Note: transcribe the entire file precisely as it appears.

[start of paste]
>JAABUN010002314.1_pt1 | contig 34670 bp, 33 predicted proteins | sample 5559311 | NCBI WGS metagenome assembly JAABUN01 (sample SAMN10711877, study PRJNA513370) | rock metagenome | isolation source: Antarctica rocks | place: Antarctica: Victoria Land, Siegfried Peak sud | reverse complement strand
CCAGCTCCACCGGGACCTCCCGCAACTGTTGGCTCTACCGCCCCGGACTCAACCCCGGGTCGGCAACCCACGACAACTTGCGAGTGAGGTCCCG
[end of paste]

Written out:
>JAABUN010002314.1_pt1 | contig 34670 bp, 33 predicted proteins | sample 5559311 | NCBI WGS metagenome assembly JAABUN01 (sample SAMN10711877, study PRJNA513370) | rock metagenome | isolation source: Antarctica rocks | place: Antarctica: Victoria Land, Siegfried Peak sud | reverse complement strand
CCAGCTCCACCGGGACCTCCCGCAACTGTTGGCTCTACCGCCCCGGACTCAACCCCGGGTCGGCAACCCACGACAACTTGCGAGTGAGGTCCCG